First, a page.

The Wire: Autumn 2020 – Could over 40s be about to start paying for the social care crisis?

(Estimated read time 4 minutes)

Could over 40s be about to start paying for the social care crisis?

In recent weeks there has been plenty of speculation about ways in which the government can increase revenue to fund the coronavirus response. 

We’ve looked elsewhere in this edition about how Capital Gains Tax may be reformed later this year, but The Guardian recently revealed how ministers were considering radical plans to tax the over-40s in order to fund social care.

Research from the Kings Fund shows that, in 2018/19, councils spent a total of £22.2 billion on social care. While expenditure has risen in recent years, the current level of expenditure is still below the 2010/11 level, and it does not reflect increases in both population and the levels of demand.

So, could over-40s be set to pay more tax to tackle the social care crisis?

Additional tax on over-40s emerging as the government’s preferred option for funding social care

Ministers are studying plans to make everyone over the age of 40 in the UK contribute to a fund to try and end the crisis in social care.

Under the initiative, over-40s would have to pay more tax or National Insurance or be forced to insure themselves against the cost of care when they are older.

The revenue generated by the additional tax would then be used to pay for the help that older people need with washing, dressing and other activities if still at home, or to cover the costs of staying in a care home.

The Guardian reports that the principle of over-40s meeting the cost of a reformed system of care for the ageing population is emerging as the government’s preferred option for fulfilling Boris Johnson’s 2019 commitment to “fix the crisis in social care once and for all”. 

While social care is a matter for the devolved administrations of the UK, the plans could also apply to Scotland, Wales and Northern Ireland if they involve the tax system.

UK to adopt the Germany or Japan model?

The system that the prime minister’s health and social care taskforce is considering is a modified version of how Japan and Germany fund social care. Both countries are widely admired for the manner in which they have created a sustainable way of financing social care to deal with the rising needs of an ageing population.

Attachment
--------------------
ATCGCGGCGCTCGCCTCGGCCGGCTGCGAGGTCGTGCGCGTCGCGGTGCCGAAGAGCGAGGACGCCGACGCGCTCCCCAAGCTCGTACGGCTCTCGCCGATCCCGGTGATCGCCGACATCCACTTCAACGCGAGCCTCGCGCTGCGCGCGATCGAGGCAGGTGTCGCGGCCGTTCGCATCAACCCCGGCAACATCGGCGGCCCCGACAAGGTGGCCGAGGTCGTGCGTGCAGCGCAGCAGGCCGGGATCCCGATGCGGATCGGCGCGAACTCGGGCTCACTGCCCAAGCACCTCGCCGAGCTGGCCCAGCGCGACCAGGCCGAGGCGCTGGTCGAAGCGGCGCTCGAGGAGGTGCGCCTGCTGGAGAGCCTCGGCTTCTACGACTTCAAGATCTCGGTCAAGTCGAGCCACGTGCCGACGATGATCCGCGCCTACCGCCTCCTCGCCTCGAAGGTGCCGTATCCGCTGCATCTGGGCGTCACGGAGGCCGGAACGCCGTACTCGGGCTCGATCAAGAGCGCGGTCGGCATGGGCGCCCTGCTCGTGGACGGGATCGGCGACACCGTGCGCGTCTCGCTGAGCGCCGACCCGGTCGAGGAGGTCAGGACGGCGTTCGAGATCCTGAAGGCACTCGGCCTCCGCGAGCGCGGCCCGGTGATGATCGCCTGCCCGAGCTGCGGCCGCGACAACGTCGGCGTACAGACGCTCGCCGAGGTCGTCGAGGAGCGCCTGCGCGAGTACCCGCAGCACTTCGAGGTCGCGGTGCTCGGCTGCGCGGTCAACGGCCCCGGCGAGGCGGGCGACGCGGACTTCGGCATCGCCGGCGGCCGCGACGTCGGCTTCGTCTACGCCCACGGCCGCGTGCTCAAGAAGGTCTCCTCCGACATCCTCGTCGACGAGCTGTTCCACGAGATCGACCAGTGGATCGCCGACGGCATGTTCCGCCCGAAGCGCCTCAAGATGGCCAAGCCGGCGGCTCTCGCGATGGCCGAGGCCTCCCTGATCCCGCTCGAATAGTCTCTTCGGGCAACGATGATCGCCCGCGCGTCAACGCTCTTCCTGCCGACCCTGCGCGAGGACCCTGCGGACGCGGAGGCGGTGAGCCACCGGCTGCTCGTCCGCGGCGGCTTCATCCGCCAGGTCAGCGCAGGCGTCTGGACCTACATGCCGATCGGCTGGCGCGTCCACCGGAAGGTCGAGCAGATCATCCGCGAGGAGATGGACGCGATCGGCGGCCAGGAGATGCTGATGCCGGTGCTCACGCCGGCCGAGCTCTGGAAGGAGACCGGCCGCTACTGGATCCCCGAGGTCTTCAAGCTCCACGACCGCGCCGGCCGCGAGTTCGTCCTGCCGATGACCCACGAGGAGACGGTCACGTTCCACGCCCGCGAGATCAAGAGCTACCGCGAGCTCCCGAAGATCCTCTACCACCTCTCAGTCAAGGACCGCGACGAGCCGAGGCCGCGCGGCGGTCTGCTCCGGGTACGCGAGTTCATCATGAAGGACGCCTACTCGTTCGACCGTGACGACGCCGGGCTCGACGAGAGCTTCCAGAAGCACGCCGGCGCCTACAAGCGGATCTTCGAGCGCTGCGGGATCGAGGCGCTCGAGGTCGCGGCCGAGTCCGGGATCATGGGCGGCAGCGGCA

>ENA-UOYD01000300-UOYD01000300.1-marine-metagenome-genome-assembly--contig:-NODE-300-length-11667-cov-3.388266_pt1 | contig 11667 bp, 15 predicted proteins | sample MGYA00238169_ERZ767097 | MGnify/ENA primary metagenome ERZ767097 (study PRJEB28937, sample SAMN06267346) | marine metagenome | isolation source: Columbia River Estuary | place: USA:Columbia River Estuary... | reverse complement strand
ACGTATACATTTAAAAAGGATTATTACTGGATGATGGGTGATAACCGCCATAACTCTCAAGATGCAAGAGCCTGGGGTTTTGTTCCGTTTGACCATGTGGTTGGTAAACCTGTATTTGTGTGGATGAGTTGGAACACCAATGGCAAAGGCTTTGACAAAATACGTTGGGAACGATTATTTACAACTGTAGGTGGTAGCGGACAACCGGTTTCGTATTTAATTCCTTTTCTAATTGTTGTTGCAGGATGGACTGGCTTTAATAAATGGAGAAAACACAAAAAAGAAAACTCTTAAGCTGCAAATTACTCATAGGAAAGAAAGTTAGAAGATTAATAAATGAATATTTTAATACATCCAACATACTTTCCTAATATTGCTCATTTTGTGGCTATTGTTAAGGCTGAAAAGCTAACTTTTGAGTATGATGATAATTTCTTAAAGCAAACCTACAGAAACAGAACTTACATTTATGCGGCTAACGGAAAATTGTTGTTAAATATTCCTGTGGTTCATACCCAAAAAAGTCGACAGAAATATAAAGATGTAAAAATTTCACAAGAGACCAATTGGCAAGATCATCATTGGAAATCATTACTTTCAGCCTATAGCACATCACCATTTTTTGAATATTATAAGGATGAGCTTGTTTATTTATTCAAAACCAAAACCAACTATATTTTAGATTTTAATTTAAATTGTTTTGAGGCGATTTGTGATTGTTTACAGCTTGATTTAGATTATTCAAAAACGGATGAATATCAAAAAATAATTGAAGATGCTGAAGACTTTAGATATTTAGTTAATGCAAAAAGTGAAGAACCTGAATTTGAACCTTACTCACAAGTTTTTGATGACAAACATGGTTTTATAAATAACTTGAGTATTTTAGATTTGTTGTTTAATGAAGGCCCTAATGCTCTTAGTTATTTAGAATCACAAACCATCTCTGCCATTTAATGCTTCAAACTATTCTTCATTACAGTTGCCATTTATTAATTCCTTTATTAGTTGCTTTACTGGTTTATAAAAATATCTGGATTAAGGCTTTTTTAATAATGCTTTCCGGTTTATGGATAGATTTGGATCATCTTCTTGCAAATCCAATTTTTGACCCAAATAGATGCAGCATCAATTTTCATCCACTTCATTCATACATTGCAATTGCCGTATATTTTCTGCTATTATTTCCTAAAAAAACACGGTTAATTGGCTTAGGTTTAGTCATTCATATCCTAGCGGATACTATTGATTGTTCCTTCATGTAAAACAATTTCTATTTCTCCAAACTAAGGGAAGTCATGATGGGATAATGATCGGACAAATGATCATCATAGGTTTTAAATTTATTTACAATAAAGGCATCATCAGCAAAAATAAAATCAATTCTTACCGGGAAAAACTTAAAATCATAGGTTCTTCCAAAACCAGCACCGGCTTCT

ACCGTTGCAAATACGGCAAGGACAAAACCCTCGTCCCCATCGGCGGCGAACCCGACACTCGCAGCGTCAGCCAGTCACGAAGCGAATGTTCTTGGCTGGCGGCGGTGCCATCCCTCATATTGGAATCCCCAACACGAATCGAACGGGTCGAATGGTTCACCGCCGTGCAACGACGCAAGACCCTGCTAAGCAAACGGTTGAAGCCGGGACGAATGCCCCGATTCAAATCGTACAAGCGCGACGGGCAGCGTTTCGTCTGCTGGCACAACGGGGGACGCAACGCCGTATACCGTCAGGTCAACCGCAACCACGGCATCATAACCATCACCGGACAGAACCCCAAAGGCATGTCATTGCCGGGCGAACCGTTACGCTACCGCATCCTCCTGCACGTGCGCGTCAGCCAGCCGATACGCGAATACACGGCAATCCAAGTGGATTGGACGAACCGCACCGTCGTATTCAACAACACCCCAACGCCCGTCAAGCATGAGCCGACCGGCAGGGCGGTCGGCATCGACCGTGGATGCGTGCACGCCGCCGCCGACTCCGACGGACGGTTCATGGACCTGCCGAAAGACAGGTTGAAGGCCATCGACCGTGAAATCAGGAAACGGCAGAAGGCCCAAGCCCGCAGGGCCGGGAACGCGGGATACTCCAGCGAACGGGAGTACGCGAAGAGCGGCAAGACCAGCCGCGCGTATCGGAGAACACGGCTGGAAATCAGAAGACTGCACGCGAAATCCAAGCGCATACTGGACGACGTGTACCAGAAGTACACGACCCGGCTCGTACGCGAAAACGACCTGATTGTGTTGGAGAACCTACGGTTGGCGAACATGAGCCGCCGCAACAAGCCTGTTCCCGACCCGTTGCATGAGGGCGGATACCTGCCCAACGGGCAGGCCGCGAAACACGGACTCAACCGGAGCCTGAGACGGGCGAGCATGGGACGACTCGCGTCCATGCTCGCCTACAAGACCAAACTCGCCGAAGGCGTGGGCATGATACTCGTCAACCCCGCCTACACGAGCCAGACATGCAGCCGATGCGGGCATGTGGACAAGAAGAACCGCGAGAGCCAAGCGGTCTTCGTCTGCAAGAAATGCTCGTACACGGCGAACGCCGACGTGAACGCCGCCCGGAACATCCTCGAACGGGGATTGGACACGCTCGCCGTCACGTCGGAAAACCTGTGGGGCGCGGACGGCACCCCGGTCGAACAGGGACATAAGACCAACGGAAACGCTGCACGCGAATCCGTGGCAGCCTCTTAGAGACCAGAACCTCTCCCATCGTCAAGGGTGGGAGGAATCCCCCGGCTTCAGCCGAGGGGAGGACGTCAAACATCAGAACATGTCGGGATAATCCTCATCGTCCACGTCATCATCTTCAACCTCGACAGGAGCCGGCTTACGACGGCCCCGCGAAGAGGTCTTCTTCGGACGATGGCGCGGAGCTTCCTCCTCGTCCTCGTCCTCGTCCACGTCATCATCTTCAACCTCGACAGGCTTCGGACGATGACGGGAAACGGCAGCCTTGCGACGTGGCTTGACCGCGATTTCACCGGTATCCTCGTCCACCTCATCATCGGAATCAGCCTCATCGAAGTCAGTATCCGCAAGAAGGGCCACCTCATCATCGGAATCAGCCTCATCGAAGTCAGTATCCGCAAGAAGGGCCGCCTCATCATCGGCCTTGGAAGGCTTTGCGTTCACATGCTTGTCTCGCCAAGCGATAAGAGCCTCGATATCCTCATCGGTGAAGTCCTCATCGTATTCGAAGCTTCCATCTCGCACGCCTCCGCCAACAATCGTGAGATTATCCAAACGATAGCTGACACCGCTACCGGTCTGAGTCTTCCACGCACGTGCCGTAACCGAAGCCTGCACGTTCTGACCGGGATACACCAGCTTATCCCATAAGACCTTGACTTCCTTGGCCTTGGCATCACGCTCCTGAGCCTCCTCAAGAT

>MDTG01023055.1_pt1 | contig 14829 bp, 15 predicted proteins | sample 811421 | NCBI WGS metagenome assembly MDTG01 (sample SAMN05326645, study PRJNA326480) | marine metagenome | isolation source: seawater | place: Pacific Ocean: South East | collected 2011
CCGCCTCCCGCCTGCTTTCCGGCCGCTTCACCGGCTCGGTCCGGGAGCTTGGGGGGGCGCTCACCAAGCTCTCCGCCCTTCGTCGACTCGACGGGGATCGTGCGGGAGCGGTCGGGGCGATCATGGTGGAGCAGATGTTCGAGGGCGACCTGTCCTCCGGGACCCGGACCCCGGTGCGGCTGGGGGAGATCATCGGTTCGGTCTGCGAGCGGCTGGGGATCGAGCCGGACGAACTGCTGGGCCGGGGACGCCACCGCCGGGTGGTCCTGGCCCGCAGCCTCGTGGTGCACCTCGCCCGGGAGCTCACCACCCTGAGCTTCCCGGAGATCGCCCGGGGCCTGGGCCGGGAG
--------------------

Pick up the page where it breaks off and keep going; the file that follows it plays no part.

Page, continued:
• Germany – everyone pays something towards the cost of social care from the time they start working, and pensioners contribute too. Currently, 1.5% of every person’s salary, and a further 1.5% from employers or pension funds, are ringfenced to pay for care in later life. Once an older person in Germany has had their needs assessed, they can use the money to pay carers to help them with personal tasks at home, for care home fees, or even to give to relatives and friends for helping to look after them.
  • Japan – everyone starts contributing once they reach 40. The UK government’s preference is this model where over-40s pay into a central ‘risk pool’. Deliberations are taking place as to whether these payments would be made through a payroll tax or insurance – although insurance would have to be made compulsory to ensure people pay.

A Japanese-style model has been cautiously welcomed by campaigners. Caroline Abrahams, the charity director at Age UK, said: “Some older people may look askance at the idea of only the over-40s paying to fund a new national care system. 

“However, if that’s what our government is considering embracing here then it may be rather a good deal, since that system offers a level of provision and reassurance that we can only dream of here at the moment.”

The ex-Liberal Democrat MP Paul Burstow, who is now chair of the Social Care Institute for Excellence, agrees. He said: “Introducing an insurance contribution from the over-40s would help put social care on a firm footing for the future. This approach has already been adopted in other countries on a mandatory basis to ensure risk is fairly spread and sufficient funds are raised.” 

While there have been some positive noises about the plans, it is understood that the Treasury retains doubts about such a tax. 

One of the main concerns is that will be unpopular with an entire generation of workers who either will have paid, or may still be paying their student loans, and may have both the cost of a mortgage and raising children to meet.

Former pensions minister Sir Steve Webb also believes the rate of tax would have to keep rising to keep pace with the ageing population and the cost of providing state care was ultimately not sustainable. 

Instead, he advocates encouraging or mandating people to insure themselves against the potential costs of care in old age. 

“Those aged 55 and over could fund the purchase of the policy by dipping into their pension savings and the government would be able to incentivise the scheme by providing a tax break on the money withdrawn,” he said.

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